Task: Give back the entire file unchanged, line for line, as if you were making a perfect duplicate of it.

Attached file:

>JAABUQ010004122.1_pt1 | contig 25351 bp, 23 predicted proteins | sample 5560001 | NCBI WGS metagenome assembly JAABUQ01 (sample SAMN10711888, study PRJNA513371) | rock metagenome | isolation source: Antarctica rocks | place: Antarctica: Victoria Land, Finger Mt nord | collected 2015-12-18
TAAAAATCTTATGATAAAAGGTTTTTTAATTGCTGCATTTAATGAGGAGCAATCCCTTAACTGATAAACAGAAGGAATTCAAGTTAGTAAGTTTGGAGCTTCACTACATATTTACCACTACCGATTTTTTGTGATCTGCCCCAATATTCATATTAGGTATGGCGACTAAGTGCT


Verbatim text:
>JAABUQ010004122.1_pt1 | contig 25351 bp, 23 predicted proteins | sample 5560001 | NCBI WGS metagenome assembly JAABUQ01 (sample SAMN10711888, study PRJNA513371) | rock metagenome | isolation source: Antarctica rocks | place: Antarctica: Victoria Land, Finger Mt nord | collected 2015-12-18
TAAAAATCTTATGATAAAAGGTTTTTTAATTGCTGCATTTAATGAGGAGCAATCCCTTAACTGATAAACAGAAGGAATTCAAGTTAGTAAGTTTGGAGCTTCACTACATATTTACCACTACCGATTTTTTGTGATCTGCCCCAATATTCATATTAGGTATGGCGACTAAGTGCT